Elephants — Some Lucky Survivors

Published on the 5th of October, 2023

In this edition of Field Notes, we explore resilience in one of our favourite animals: the elephant.

Conservation work is not for the faint of heart — our teams are working on the frontlines, helping elephants and wildlife out of incredibly harrowing, high-stress, and occasionally heartbreaking situations. And yet, for all its challenges, this is a calling full of hope. For all the trauma and tribulations we witness, we are also constantly treated to reminders of nature's incredible resilience. These are a few inspiring stories.

– Angela Sheldrick

Elephants — Some Lucky Survivors

Very often, our work focuses on the vulnerability of elephants. We are the first responders to tiny orphans found on the brink of death, enormous bulls who have been harmed by the human hand, or entire herds marooned on community land.

All these incidents remind us that, despite being the largest creatures to walk planet earth, elephants are still remarkably fragile. A single bullet or a snare can fell a full-grown adult; given their inefficient digestion, a bad drought puts the entire population at risk. Infants take it to the next level: The slightest blip can put a healthy orphan at death’s door in a matter of hours. This is especially true for neonates, who walk a paper-thin tightrope until they progress beyond the dreaded teething stage.

And yet, elephants are full of contradictions. For all their vulnerabilities, they are also incredibly resilient. This is nature’s balance at work: With a gestation period that spans nearly two years — and rarely giving birth to more than one calf at a time — elephants have slow rates of procreation. Thus, nature has made them strong and adaptable. All well, an elephant can live well into its sixties or even seventies.

For all the trauma and tragedy we encounter in the field, we also witness no shortage of miracles — elephants overcoming truly the greatest odds to not only survive, but thrive.

Here is a peek into a few of their stories.

Sonje | Umani Springs Reintegration Unit

Sonje is an elephant who has paved the way for so many others. Her story with us began in February 2012, when we received reports of an orphaned calf on the eastern boundary of Tsavo East National Park. She had been on her own for several days, and the reason why quickly became apparent: Her right knee was fractured, as the result of either a bullet or a spear.

While Sonje beat the odds to survive, it was obvious that she would be physically compromised for the rest of her life. As we planned for the wild futures of her and Murera, a similarly compromised elephant who we rescued just a few days after Sonje, we knew that we needed to think outside the box. [If you’re not already familiar with Murera’s miracle story, you can read more here.]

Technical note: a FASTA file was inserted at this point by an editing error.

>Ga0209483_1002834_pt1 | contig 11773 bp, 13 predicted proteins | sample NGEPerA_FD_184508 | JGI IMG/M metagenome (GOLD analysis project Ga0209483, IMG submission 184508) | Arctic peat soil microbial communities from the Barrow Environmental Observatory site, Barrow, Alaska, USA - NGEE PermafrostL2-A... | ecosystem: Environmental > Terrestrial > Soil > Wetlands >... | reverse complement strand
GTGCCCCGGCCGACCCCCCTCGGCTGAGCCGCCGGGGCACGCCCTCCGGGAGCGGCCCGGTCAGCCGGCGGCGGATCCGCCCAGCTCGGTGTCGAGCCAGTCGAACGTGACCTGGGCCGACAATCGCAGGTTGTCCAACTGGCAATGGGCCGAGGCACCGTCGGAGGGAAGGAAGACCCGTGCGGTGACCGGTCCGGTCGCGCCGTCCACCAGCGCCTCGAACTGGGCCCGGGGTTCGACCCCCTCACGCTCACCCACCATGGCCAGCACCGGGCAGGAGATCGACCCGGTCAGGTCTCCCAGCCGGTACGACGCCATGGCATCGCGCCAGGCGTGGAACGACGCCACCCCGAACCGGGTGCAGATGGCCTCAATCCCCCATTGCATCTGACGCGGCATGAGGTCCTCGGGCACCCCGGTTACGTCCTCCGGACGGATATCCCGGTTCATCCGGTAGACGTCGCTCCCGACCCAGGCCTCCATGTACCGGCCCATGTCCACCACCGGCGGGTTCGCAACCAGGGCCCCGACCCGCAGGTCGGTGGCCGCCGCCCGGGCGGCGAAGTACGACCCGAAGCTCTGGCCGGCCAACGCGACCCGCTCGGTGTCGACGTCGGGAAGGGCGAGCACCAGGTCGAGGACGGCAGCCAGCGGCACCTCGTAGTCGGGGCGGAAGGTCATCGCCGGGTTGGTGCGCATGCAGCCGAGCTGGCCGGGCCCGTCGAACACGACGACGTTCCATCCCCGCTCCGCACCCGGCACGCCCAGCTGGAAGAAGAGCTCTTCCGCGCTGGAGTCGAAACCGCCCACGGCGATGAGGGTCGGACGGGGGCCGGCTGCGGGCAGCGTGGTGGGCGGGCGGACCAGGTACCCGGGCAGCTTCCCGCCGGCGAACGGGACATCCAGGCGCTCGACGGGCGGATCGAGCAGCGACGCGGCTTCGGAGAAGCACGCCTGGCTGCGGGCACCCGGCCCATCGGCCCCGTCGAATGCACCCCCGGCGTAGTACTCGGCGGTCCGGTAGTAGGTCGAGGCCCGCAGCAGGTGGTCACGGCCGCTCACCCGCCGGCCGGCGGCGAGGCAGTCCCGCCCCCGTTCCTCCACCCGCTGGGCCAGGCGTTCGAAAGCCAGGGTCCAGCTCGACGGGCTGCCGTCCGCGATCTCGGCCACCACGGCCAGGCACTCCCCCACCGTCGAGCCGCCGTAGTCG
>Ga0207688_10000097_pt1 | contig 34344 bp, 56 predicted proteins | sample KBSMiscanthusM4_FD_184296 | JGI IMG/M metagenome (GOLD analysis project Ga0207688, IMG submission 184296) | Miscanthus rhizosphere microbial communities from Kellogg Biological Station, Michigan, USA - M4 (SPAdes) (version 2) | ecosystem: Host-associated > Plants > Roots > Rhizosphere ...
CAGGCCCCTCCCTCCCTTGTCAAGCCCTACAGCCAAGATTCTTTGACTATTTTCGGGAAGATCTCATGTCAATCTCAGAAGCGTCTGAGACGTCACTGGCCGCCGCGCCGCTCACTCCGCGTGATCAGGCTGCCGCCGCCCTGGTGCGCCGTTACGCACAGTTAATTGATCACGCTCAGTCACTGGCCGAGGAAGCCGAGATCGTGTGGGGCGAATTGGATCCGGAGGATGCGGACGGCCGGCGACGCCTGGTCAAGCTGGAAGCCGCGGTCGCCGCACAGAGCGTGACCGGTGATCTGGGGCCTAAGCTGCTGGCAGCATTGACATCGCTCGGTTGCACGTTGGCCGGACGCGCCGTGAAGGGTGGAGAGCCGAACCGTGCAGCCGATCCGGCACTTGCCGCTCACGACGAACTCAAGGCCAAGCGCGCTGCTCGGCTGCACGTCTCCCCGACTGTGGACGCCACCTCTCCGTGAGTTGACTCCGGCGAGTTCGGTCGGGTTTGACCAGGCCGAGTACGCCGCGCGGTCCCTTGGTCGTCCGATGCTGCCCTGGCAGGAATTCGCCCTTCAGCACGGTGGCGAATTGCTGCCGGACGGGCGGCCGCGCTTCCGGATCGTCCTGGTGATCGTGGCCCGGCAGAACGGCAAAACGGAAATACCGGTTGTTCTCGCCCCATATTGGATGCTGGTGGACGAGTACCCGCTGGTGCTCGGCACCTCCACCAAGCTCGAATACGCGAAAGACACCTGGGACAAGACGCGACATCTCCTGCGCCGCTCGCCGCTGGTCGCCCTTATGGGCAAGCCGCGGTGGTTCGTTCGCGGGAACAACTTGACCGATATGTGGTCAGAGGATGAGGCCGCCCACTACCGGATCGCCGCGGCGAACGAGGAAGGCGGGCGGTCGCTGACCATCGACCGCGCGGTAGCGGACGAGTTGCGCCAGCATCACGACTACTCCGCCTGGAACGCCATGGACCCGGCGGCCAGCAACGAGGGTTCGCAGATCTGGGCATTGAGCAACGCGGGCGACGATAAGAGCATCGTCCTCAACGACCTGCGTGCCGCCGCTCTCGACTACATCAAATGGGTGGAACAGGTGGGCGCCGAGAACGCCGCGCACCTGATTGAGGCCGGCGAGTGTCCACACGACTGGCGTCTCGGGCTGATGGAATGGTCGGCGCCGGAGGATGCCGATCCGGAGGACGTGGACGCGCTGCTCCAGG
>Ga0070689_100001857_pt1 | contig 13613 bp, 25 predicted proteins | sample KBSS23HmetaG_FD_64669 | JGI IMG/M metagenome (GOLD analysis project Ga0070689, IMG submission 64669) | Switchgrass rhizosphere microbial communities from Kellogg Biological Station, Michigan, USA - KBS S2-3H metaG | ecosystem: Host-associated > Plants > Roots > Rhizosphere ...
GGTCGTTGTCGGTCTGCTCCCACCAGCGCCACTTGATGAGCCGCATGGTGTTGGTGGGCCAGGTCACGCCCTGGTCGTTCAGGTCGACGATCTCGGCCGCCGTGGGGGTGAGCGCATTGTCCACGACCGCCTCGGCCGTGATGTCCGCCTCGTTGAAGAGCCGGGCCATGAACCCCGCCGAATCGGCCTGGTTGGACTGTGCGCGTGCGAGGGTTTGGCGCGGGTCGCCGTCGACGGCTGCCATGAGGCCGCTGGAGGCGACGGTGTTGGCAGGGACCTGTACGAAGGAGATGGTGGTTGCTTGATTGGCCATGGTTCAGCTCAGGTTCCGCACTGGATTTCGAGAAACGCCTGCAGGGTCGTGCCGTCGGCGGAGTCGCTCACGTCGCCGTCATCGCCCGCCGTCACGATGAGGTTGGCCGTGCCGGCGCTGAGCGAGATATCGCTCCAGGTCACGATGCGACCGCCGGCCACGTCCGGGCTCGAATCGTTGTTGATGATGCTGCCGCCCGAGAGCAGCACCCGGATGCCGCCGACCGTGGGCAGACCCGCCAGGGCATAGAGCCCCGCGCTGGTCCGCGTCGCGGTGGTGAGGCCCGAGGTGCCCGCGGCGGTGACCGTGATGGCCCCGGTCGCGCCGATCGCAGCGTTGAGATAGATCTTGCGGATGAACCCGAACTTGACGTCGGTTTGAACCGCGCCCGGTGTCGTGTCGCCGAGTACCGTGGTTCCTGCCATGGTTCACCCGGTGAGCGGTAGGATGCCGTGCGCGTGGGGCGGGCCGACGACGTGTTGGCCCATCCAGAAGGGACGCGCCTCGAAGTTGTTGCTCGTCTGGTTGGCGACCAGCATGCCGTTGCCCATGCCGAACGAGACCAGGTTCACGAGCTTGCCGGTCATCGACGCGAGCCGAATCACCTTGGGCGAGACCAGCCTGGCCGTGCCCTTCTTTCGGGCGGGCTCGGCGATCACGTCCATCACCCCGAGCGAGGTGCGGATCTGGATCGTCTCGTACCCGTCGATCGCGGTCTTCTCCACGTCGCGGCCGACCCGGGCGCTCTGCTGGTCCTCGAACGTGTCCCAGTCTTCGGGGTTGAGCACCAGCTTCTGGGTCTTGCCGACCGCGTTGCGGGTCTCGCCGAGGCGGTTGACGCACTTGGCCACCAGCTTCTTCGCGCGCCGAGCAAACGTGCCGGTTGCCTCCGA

Sonje beginning her morning stretches

Thus, our third Reintegration Unit was born. Located in the Kibwezi Forest, Umani Springs provides a protected and, crucially, perennially lush oasis where elephants never have to travel far for food and water. Sonje and Murera became the founding members of this new orphan herd. Under their leadership, a dozen elephants are finding their path back to the wild.

Sonje will always walk with a pronounced limp, but ever since that tragic twist of fate eleven years ago, her life has been about moving forward. She has a sparkle in her eye and never seems to take things too seriously. She is also a famous beauty, who can usually be found with a trail of admiring bulls following in her wake.

Sonje's yoga sessions often attract a crowd!

Sonje has always been remarkably self-sufficient, knowing exactly what she needs to feel her best. Every morning, without fail, Sonje carves out time for her daily yoga session. She stretches herself this way and that, contorting into all sorts of unlikely shapes.

Ask the Keepers why, and they will all give you the same answer: “Sonje knows that she needs to limber up in the morning, because her bad leg gets stiff after a night’s sleep.” She is aware that an entire herd is relying on her for leadership, and she needs to be in top form. With her sunrise stretches out of the way, Sonje gets back to her feet, stands tall, and walks confidently into the forest, with a line of elephants following in her wake.